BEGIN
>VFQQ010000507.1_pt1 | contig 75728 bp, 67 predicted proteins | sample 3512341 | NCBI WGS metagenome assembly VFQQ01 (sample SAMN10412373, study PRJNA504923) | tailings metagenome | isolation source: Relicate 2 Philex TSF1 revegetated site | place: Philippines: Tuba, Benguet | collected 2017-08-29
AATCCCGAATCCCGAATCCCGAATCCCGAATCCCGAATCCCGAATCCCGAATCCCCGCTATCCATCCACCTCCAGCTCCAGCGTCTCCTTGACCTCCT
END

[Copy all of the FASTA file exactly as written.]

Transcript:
>VFQQ010000507.1_pt1 | contig 75728 bp, 67 predicted proteins | sample 3512341 | NCBI WGS metagenome assembly VFQQ01 (sample SAMN10412373, study PRJNA504923) | tailings metagenome | isolation source: Relicate 2 Philex TSF1 revegetated site | place: Philippines: Tuba, Benguet | collected 2017-08-29
AATCCCGAATCCCGAATCCCGAATCCCGAATCCCGAATCCCGAATCCCGAATCCCCGCTATCCATCCACCTCCAGCTCCAGCGTCTCCTTGACCTCCT